Q: After your leadership session, how do you approach other physician faculty to begin engagement?
A: We contact them four to six months in advance by sending an email from the development vice president telling them that they have been nominated by their gift officer partner to attend a workshop as a first step toward engagement with development. We have learned to always copy their administrative assistant on the email message, because the assistants control their calendar. When we keep the administrative partners informed, they keep us in the loop if the faculty member’s schedule changes and they need to give up their spot in the workshop, for example. So it’s absolutely critical for our gift officers to build relationships with the administrative assistants.
Q: How do you follow up after you send the invitation?
A: As soon as we get a “yes,” we send a confirmation, always copying the administrative assistant. And we stay in constant contact. About a month out we send a message saying we’re looking forward to seeing them, and again a week before the workshop we send a message confirming the date, time, and location, and that we look forward to seeing them soon.
Q: What have you learned about setting the right date and time of day?
A: We’ve discovered that for us mornings are better. And we’ve discovered that there isn’t necessarily one particular day of the week. But what we try to do is make sure that we offer these sessions on different days during the week throughout the year, because faculty all have clinical days or administrative days at different times. We had one faculty member tell us a couple of weeks ago that it was lucky the workshop was on a Monday, because that was the only day he could have attended. We made a note of that, because we want to ensure that he can return for the second and third workshops in the series.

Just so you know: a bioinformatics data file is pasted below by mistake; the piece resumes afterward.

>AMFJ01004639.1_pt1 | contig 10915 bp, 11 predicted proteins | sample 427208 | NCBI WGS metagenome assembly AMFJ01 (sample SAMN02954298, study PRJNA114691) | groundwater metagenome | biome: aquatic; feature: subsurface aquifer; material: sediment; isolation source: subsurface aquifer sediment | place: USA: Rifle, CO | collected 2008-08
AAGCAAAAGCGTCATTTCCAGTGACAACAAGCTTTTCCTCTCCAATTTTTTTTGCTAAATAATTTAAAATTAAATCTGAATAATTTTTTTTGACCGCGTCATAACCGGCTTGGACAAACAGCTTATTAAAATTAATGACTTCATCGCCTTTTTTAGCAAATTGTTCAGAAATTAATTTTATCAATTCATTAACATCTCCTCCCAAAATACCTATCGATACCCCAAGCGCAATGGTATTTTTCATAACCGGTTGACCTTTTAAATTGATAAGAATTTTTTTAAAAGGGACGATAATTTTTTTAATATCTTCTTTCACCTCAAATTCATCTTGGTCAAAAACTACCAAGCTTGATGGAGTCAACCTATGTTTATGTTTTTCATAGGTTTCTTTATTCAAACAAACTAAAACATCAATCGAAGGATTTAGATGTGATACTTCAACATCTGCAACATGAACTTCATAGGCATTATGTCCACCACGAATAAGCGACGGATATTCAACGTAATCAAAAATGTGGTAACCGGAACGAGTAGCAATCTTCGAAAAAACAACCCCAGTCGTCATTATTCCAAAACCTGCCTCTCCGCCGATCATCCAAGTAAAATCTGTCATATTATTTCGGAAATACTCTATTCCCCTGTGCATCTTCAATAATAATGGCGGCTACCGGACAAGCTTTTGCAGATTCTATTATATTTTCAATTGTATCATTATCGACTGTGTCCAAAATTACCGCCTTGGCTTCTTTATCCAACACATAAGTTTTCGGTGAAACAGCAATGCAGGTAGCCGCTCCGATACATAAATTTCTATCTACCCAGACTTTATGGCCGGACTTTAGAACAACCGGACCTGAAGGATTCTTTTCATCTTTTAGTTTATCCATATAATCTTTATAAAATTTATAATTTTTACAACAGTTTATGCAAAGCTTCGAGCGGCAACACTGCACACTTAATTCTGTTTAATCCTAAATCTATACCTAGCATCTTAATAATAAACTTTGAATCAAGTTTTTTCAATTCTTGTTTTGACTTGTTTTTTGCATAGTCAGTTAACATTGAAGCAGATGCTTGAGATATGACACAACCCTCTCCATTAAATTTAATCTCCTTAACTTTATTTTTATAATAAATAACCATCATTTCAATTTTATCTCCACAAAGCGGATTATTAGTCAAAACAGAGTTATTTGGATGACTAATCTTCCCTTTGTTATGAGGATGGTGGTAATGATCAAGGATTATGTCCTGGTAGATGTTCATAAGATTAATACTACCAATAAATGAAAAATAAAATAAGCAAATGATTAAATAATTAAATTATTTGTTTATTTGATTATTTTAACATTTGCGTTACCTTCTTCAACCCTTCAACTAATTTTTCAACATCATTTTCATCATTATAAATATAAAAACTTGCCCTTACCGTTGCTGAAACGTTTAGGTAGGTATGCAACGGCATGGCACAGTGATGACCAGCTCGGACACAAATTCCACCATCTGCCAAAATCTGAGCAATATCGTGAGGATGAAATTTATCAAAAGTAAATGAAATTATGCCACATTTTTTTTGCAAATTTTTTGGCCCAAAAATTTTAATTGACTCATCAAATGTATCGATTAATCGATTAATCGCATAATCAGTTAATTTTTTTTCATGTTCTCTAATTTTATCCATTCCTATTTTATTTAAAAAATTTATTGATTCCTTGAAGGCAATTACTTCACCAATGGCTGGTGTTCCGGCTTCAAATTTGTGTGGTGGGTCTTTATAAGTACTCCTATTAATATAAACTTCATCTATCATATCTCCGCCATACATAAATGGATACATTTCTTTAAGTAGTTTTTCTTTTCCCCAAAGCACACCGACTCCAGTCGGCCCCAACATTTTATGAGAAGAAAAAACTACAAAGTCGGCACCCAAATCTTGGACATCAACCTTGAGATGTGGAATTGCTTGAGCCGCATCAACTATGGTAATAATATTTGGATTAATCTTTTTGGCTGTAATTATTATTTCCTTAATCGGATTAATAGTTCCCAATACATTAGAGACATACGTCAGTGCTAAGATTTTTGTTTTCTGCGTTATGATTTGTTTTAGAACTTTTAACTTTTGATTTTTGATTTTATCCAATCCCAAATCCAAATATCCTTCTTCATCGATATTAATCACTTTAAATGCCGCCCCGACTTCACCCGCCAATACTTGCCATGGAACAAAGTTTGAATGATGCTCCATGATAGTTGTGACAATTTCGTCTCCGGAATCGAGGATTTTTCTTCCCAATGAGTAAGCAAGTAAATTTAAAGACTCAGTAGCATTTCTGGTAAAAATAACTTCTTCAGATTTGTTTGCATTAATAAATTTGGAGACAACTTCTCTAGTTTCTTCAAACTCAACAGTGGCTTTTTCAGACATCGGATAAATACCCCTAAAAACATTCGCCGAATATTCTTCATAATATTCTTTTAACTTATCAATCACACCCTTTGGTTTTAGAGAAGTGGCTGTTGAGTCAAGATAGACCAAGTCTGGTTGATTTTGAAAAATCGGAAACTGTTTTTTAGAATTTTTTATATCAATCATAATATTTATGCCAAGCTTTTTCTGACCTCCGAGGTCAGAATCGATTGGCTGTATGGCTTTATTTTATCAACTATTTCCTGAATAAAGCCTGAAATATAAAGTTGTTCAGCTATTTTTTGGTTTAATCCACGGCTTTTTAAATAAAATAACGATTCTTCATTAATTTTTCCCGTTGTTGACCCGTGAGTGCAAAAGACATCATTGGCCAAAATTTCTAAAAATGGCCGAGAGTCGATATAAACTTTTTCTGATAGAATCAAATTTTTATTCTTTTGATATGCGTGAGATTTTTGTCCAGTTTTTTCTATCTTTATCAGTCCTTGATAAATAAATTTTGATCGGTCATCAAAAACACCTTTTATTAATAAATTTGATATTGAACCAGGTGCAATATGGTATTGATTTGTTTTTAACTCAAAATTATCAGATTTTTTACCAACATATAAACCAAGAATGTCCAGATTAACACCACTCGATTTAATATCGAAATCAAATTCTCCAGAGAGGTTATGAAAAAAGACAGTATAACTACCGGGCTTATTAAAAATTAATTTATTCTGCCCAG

Q: How about the best time of year?
A: We check calendars and determine when there are national societies or annual conferences that faculty attend, and we mark those dates on our calendar to avoid. We also totally avoid December, July, and August.
Q: Have the faculty continued to engage after the workshops?
A: Definitely. More clinical faculty are more willing to engage with the development office. We’ve had many referrals; we have received several $50,000 gifts and a gift that was several million dollars—and lots in between—that were a result of faculty attending workshops. Faculty regularly ask, “When is the next round of classes?”
We don’t just think of one workshop for faculty, such as Medical Philanthropy 20/20. That’s just the first workshop in the series. We’ve now had over 140 faculty members participate in two workshops in the series, and 50 faculty members go through three workshops. Many are already wondering when Advancement Resources will create the next workshop, saying they will be eager to attend.
We’ve had greater success than we would have imagined.
We at Advancement Resources are grateful for the opportunity to serve the entire team at the University of Michigan Health System as they continue to achieve excellence.